WASHINGTON -- Send electronic mail to Rep. Johnny Isakson of Marietta or Rep. Sanford Bishop of Albany, and you just might get a personal reply from the congressmen.
Log on to an Internet chat with Rep. Charlie Norwood of Augusta or Rep. Bob Barr of Smyrna, and you can get your questions answered directly.
Click on Mr. Barr's official site on the World Wide Web, and you can sign up for e-mail alerts on the particular issues that interest you. Or surf over to the Senate Republican Conference Web site and watch Sen. Paul Coverdell's news conferences.
Increasingly, Georgia lawmakers are turning to the Internet and e-mail to communicate with their constituents, often using the technology to deliver their messages directly to voters without having it filtered by the news media.
"The Internet promises to be a powerful tool for democracy," said Mr. Barr, a Smyrna Republican. "The medium is already starting to break the media's stranglehold over political news."
Georgia voters also are using the Internet in rapidly increasing numbers to let their elected representatives know quickly, and inexpensively, exactly what they're thinking about any number of issues before Congress.
The Associated Press asked Georgia House and Senate offices last week to complete a written survey on how lawmakers and their constituents are using the Internet and e-mail.
Among the more interesting findings, based on replies from 12 of the 13 offices:
More than 20,000 e-mails arrived at Georgia congressional offices last month. That was down from a year ago, when President Clinton's impeachment prompted an unusually heavy flood of e-mail, but was several times the volume of two years ago.
"E-mail is growing exponentially," said Bill Evans, a spokesman for Rep. John Linder of Atlanta. Mr. Linder receives 4,000 to 5,000 e-mails a month, with 60 percent of them from outside Georgia.
Six House offices reported a combined total of more than 32,500 visits to their official Internet web sites during the past month. Rep. Saxby Chambliss of Moultrie, whose mostly rural district stretches from Macon to Florida, tallied more than 15,000 hits.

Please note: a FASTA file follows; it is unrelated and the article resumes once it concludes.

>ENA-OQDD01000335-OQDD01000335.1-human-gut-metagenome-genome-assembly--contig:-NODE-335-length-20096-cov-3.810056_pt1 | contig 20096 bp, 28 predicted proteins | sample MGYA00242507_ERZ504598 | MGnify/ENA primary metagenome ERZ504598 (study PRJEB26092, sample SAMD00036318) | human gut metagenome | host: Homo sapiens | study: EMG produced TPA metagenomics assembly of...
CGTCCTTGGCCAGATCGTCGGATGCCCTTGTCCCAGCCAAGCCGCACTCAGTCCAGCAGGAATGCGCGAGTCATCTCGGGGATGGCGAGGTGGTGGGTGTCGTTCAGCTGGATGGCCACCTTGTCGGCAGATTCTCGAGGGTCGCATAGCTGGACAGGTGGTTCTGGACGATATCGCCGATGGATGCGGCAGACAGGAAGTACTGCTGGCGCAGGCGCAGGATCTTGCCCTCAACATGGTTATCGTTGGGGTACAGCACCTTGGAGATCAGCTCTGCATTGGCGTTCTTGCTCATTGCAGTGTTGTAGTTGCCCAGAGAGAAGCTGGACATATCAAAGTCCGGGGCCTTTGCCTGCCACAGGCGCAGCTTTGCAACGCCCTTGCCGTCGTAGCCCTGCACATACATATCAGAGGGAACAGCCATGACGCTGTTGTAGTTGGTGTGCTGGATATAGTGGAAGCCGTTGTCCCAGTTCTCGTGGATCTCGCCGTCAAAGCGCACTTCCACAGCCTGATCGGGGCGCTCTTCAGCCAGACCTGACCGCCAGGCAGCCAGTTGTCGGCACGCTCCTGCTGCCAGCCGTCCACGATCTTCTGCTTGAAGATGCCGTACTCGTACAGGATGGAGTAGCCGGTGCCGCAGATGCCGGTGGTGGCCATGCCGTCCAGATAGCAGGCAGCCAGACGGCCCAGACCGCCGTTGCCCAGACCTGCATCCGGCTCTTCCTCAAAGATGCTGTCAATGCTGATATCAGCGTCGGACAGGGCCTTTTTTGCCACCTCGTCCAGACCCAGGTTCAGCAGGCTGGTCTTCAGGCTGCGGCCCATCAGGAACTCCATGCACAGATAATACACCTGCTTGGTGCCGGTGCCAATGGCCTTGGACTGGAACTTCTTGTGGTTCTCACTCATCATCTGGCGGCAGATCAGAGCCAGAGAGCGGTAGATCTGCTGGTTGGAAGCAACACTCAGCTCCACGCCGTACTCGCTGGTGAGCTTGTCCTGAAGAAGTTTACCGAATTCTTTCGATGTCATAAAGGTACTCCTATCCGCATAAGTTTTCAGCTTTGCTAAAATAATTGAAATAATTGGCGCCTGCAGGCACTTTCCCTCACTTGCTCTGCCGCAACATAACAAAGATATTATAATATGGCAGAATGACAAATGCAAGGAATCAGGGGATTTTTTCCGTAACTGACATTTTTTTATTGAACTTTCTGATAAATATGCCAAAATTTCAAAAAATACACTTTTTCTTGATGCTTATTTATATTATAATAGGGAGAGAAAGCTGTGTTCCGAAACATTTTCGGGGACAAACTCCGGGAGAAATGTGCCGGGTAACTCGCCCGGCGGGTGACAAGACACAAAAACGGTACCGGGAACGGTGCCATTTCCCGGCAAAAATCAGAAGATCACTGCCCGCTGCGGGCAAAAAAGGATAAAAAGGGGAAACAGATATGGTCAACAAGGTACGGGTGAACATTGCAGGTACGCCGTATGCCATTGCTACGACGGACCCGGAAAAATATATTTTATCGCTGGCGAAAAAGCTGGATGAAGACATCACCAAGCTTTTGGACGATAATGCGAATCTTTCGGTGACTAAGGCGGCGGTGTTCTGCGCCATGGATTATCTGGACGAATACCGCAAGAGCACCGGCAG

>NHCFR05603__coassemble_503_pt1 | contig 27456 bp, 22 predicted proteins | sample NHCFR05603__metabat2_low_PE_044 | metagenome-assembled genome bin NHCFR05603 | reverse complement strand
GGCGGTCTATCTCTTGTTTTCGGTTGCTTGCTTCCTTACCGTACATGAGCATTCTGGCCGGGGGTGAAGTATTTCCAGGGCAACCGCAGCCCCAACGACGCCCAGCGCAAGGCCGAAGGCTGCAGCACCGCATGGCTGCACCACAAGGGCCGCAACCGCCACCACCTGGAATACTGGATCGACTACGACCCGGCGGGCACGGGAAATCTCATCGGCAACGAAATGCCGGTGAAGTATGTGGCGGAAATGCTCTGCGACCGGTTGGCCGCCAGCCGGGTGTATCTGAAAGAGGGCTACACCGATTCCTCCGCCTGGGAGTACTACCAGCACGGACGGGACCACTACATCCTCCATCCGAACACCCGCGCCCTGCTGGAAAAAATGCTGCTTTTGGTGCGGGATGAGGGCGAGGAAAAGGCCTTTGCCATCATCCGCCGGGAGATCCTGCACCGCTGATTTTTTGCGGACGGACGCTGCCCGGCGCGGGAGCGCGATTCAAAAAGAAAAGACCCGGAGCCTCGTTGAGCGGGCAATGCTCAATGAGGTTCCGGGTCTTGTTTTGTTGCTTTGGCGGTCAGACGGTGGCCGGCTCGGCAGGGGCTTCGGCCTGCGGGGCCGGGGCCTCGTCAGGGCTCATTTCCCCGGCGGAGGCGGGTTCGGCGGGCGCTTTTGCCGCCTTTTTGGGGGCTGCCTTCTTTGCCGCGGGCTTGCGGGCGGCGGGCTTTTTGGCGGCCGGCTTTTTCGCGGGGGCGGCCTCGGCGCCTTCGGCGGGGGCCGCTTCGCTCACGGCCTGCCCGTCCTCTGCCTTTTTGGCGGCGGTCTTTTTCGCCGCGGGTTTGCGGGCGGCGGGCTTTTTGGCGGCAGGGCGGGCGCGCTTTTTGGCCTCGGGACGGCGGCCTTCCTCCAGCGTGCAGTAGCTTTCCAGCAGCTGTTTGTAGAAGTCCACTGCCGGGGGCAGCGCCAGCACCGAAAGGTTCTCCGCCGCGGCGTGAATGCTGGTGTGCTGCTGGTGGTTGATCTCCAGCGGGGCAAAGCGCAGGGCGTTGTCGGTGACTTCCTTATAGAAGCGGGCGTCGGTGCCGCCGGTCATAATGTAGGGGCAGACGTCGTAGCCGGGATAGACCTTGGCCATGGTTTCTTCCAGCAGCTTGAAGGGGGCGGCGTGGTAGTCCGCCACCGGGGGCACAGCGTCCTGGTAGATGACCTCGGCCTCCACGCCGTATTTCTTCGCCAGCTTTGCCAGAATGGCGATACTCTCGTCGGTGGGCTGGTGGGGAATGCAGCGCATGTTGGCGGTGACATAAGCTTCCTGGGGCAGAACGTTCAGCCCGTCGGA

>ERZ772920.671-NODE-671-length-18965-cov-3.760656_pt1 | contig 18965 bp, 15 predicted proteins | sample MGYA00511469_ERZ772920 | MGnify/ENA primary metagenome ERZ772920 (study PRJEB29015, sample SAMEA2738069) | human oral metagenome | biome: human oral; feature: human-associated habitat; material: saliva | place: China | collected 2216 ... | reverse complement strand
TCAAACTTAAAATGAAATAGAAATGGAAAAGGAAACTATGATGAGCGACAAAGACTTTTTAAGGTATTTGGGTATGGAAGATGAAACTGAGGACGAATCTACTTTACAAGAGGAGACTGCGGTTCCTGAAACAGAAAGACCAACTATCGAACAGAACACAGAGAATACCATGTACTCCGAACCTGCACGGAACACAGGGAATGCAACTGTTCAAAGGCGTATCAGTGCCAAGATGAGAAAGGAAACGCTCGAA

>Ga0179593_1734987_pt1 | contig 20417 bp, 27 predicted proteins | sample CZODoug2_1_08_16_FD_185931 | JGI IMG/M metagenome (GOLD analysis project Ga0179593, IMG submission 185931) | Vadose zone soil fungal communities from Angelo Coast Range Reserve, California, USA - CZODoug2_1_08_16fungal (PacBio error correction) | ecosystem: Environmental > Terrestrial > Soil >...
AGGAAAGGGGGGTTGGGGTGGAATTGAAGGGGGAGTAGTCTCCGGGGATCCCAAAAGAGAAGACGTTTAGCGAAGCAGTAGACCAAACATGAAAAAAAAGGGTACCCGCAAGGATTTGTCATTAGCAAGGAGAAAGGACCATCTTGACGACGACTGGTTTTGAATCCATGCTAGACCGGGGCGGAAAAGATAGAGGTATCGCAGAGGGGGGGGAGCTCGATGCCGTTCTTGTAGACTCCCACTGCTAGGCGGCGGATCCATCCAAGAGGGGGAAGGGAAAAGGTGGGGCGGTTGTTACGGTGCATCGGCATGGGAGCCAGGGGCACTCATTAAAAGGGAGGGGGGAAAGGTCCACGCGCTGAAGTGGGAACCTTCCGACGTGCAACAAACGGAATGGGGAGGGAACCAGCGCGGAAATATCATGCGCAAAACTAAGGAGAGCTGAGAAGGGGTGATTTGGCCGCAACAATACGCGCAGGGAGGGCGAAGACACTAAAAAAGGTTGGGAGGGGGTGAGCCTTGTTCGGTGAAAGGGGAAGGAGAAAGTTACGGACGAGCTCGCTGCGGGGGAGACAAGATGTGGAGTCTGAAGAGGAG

In most offices, the volume of regular mail has not declined significantly as the amount of e-mail has increased.
"It would appear that people are using e-mail as an additional way to communicate rather than as a replacement for traditional mail," said Brad Alexander, Mr. Barr's press secretary.
More than half of the e-mail at most Georgia offices -- 95 percent in the case of Mr. Bishop's office -- comes from non-constituents. As a result, some members have opted not to have a direct e-mail address. Instead, they receive only e-mail generated from their official Web site, which sorts out non-constituent mail.
"If you don't screen them, you end up getting blasted from people all over the country on these special interest issues and you can't figure out what your own constituents want you to do," said John Stone, Mr. Norwood's press secretary.
As a matter of policy, most Georgia lawmakers don't even respond to out-of-state e-mail. Some won't answer e-mails from outside their districts.
The exceptions are Mr. Barr, who responds to non-constituents seeking information on key issues, and Mr. Coverdell, who answers out-of-state e-mail from schoolchildren working on projects and from people asking specifically about issues with which he's directly involved.
Georgia lawmakers are in various stages of developing electronic databases of constituents who communicate with them by e-mail. The goal of some offices is to use the databases to keep constituents interested in specific issues informed of legislative developments by e-mail.
"E-mail will be a key tool and play one of the most important roles in our future communications with constituents, because of its simplicity, speed, cost efficiency and wide application," said Rep. Jack Kingston of Savannah.
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